19. Novelty encoding by the output neurons of the basal ganglia

    Directory of Open Access Journals (Sweden)

    Mati Joshua

    2010-01-01

    Full Text Available Reinforcement learning models of the basal ganglia have focused on the resemblance of the dopamine signal to the temporal difference error. However the role of the network as a whole is still elusive, in particular whether the output of the basal ganglia encodes only the behavior (actions or it is part of the valuation process. We trained a monkey extensively on a probabilistic conditional task with seven fractal cues predicting rewarding or aversive outcomes (familiar cues. Then in each recording session we added a cue that the monkey had never seen before (new cue and recorded from single units in the Substantia Nigra pars reticulata (SNpr while the monkey was engaged in a task with new cues intermingled within the familiar ones. The monkey learned the association between the new cue and outcome and modified its licking and blinking behavior which became similar to responses to the familiar cues with the same outcome. However, the responses of many SNpr neurons to the new cue exceeded their response to familiar cues even after behavioral learning was completed. This dissociation between behavior and neural activity suggests that the BG output code goes beyond instruction or gating of behavior to encoding of novel cues. Thus, BG output can enable learning at the levels of its target neural networks.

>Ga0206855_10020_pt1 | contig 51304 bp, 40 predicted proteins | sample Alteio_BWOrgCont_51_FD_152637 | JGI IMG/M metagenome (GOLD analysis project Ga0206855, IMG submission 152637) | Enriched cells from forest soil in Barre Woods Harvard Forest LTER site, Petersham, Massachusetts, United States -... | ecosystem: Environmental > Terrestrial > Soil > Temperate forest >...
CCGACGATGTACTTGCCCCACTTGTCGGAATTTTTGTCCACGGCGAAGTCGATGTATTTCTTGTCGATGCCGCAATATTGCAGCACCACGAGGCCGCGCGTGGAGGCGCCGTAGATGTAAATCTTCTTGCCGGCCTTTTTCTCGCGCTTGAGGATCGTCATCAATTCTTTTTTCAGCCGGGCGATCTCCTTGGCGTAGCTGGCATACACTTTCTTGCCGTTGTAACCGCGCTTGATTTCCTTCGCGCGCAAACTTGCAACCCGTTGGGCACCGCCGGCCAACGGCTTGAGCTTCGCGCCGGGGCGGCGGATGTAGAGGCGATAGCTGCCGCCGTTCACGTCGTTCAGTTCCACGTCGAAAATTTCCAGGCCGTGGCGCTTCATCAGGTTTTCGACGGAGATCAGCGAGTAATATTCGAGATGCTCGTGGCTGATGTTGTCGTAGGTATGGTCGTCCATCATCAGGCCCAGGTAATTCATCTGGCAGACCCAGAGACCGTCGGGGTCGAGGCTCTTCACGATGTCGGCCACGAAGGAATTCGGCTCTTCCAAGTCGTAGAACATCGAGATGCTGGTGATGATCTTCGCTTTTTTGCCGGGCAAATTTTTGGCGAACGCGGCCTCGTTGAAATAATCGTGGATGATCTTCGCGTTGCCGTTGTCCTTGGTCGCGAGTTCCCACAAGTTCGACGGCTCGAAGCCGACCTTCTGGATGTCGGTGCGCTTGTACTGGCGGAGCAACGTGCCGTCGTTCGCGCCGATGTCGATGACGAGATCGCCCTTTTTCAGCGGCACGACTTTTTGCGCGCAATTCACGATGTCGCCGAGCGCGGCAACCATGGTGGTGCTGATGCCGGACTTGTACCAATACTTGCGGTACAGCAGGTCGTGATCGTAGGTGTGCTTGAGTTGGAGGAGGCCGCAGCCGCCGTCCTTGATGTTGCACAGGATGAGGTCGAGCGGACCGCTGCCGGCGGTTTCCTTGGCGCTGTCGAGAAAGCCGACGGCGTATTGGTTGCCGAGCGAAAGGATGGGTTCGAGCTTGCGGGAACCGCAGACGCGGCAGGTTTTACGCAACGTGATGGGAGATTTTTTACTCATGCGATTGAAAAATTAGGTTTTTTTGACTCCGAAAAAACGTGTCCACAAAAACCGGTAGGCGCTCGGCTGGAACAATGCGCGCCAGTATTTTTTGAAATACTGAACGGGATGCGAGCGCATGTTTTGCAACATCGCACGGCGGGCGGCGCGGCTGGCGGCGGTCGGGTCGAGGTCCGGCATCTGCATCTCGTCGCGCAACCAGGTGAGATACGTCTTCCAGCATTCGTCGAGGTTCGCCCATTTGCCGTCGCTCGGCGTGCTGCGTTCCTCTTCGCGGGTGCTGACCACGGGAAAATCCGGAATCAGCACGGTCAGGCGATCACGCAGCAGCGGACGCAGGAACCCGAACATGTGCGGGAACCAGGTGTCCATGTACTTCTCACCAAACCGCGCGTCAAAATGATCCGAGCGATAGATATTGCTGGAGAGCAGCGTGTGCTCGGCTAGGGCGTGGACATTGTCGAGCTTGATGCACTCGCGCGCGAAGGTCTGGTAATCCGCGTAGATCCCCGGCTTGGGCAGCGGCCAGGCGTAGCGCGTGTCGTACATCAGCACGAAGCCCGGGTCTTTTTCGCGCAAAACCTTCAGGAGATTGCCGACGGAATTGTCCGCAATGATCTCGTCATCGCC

20. Morphological elucidation of basal ganglia circuits contributing reward prediction

    Directory of Open Access Journals (Sweden)

    Fumino eFujiyama

    2015-02-01

    Full Text Available Electrophysiological studies in monkeys have shown that dopaminergic neurons respond to the reward prediction error. In addition, striatal neurons alter their responsiveness to cortical or thalamic inputs in response to the dopamine signal, via the mechanism of dopamine-regulated synaptic plasticity. These findings have led to the hypothesis that the striatum exhibits synaptic plasticity under the influence of the reward prediction error and conduct reinforcement learning throughout the basal ganglia circuits.The reinforcement learning model is useful; however, the mechanism by which such a process emerges in the basal ganglia needs to be anatomically explained. The actor–critic model has been previously proposed and extended by the existence of role sharing within the striatum, focusing on the striosome/matrix compartments. However, this hypothesis has been difficult to confirm morphologically, partly because of the complex structure of the striosome/matrix compartments. Here, we review recent morphological studies that elucidate the input/output organization of the striatal compartments.